NASHVILLE, Tenn. (AP) -- A federal judge on Monday sentenced a drug dealer for a powerful Mexican cartel to 25 years in prison for soliciting the murder of a witness in a Tennessee drug case.
Salvador Guzman apologized to U.S. District Judge Aleta Trauger for "all the bad things I've done." Guzman pleaded guilty in December to conspiracy to distribute five or more kilograms of cocaine and two counts of soliciting the murder of a witness.
Assistant U.S. Attorney Sunny A.M. Koshy told Trauger that 25 years seemed like a light sentence for such serious crimes, but it was in exchange for getting Guzman's cooperation in other drug cases.
Guzman, 33, was a member of the powerful Sinaloa cartel in Mexico.
The cartel, named for the Mexican state of Sinaloa, has used hit men to carry out massacres in Mexico, and is known for its use of sophisticated tunnels to smuggle drugs from Mexico into the United States.
Guzman ran the cartel's drug operations in Tennessee and Ohio. He lived in Akron, Ohio, and would hide cocaine in the drive shafts of vehicles bound for Nashville and other places.
He got busted for drugs in Tennessee in November 2007 after a Nashville dealer agreed to work as an informant to help federal agents. While in jail awaiting trial, Guzman asked another inmate to kill the informant.
Guzman told the would-be hit man that he'd arrange for him to bail out of jail so he could do the job. He promised that the cartel would pay either a kilogram of cocaine or $20,000 for the hit. And he also said he'd arrange for him to meet one of his bosses at the cartel so he could get set up as a drug dealer with a steady supply of cocaine.
The would-be hit man, who was secretly working as an informant for federal authorities, did not kill the witness, but lied to Guzman and said he was dead.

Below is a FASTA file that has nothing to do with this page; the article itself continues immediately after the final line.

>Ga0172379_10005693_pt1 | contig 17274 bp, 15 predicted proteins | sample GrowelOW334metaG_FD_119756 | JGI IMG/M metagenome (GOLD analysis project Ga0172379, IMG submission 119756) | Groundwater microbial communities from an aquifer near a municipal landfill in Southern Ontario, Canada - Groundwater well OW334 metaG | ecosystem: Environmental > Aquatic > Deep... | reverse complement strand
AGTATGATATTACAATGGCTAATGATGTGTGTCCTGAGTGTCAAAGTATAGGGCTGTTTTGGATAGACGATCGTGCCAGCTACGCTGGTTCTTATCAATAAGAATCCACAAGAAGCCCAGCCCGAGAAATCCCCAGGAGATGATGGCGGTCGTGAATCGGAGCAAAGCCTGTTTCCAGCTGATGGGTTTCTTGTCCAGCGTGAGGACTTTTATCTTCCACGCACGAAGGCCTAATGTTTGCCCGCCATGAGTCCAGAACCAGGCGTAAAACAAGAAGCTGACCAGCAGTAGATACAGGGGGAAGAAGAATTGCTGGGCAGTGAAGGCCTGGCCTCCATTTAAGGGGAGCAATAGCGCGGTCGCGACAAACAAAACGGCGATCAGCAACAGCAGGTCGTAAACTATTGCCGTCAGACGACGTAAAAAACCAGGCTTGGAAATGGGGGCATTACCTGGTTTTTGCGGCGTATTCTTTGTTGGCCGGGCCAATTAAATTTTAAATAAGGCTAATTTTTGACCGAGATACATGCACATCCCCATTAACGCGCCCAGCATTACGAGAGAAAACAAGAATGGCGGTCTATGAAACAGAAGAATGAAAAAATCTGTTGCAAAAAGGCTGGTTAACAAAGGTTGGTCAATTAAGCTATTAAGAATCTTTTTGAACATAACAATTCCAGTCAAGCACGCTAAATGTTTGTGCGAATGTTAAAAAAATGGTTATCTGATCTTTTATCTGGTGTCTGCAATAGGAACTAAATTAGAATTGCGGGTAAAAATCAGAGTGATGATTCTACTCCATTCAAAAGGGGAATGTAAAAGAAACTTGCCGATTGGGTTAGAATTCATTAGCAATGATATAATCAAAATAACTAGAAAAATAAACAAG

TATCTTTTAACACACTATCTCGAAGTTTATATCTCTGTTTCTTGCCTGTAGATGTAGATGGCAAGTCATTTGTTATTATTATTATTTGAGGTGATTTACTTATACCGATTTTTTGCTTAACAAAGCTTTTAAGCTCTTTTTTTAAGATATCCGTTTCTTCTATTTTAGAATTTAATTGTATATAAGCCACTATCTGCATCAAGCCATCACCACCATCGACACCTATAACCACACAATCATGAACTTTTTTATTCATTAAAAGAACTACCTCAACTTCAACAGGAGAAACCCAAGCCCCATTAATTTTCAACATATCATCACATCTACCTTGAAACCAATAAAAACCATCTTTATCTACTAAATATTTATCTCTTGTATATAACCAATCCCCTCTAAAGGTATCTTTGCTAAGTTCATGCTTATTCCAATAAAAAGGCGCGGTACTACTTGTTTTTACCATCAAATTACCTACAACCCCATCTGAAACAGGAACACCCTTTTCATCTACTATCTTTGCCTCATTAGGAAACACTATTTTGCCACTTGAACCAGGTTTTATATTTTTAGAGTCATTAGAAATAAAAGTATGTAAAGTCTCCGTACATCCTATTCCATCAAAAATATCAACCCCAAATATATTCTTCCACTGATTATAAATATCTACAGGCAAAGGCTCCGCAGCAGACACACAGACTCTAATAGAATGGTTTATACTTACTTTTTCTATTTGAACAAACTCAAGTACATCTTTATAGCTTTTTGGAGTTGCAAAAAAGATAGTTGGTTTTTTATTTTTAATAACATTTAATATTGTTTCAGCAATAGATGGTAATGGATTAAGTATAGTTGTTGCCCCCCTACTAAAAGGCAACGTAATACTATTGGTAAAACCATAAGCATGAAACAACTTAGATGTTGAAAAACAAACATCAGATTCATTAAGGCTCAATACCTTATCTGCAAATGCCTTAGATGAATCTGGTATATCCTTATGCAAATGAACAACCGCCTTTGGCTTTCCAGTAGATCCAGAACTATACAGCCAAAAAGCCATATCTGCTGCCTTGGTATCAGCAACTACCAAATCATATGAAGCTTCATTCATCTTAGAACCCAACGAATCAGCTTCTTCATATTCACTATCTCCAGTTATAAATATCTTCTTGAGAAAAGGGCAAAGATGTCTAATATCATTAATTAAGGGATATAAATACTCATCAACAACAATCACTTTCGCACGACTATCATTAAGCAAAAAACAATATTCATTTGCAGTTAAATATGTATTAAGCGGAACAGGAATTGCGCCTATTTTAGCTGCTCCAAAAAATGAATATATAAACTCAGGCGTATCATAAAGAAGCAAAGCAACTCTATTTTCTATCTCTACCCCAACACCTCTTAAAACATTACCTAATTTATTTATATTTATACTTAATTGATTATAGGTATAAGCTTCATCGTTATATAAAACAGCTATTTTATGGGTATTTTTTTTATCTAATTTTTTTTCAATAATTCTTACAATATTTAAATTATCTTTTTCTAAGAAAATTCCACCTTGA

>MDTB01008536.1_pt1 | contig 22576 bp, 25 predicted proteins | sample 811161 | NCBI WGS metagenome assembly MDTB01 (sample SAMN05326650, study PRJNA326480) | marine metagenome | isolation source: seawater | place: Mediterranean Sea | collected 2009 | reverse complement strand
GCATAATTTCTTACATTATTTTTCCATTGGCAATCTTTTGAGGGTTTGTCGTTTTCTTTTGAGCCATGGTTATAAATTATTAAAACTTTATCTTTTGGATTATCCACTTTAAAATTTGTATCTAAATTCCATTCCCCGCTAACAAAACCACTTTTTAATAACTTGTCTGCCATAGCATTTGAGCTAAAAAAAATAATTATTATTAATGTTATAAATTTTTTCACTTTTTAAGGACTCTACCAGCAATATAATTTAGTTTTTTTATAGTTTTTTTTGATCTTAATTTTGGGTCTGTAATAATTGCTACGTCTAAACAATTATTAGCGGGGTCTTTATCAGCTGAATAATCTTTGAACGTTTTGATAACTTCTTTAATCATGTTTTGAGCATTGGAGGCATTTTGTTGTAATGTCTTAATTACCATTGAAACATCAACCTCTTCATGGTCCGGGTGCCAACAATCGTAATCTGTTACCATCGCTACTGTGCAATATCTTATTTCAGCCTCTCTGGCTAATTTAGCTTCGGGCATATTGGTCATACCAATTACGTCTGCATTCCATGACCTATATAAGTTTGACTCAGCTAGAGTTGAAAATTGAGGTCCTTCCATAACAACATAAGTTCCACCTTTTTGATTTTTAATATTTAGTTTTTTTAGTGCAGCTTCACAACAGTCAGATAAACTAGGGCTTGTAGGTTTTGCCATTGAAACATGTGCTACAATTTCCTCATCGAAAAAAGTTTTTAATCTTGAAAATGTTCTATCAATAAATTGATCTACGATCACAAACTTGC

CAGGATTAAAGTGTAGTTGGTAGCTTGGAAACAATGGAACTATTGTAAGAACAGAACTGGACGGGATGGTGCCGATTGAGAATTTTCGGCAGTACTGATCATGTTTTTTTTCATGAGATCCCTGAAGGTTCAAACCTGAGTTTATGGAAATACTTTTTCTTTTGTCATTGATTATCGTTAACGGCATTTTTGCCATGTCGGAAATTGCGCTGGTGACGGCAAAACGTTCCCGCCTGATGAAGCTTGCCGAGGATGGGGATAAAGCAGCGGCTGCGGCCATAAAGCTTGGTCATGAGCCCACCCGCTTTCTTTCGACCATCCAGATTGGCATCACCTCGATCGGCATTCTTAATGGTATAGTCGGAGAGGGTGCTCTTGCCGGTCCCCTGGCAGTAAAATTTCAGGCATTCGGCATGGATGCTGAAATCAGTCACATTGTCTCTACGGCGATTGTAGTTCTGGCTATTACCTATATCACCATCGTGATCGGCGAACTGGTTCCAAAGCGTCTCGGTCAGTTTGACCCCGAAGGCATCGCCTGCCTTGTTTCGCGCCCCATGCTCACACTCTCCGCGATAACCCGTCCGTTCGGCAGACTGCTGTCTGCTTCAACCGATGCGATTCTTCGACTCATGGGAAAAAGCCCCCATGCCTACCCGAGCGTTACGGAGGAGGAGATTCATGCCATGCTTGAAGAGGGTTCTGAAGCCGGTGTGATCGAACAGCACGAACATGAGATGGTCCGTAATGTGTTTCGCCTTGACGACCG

The informant then went to Mexico to collect from the cartel.
Guzman's cartel boss, identified in court documents as "Luis," refused to meet with the informant without proof that the dealer was dead. Court documents said Luis offered to pay a kilogram in cocaine with proof of the murder.
The informant went back to Guzman and told him that his cousin killed the wrong person and the witness was still alive.
Guzman asked him again to kill the witness, telling him "I'll take care of you, man."
Guzman's case is unusual because as violent as the cartels are in Mexico, they tend to stay out of killings in the U.S, because they're afraid of American law enforcement, one expert on the cartels said.
It's too early to tell whether this was a rare emboldened act on the part of the cartel, or a sign of more bloodshed to come to the U.S., said Howard Campbell, a professor at the University of Texas at El Paso and author of "Drug War Zone."
"The potential for more violence is certainly there because of how bad things are in Mexico and how extensively the cartels have already infiltrated American society."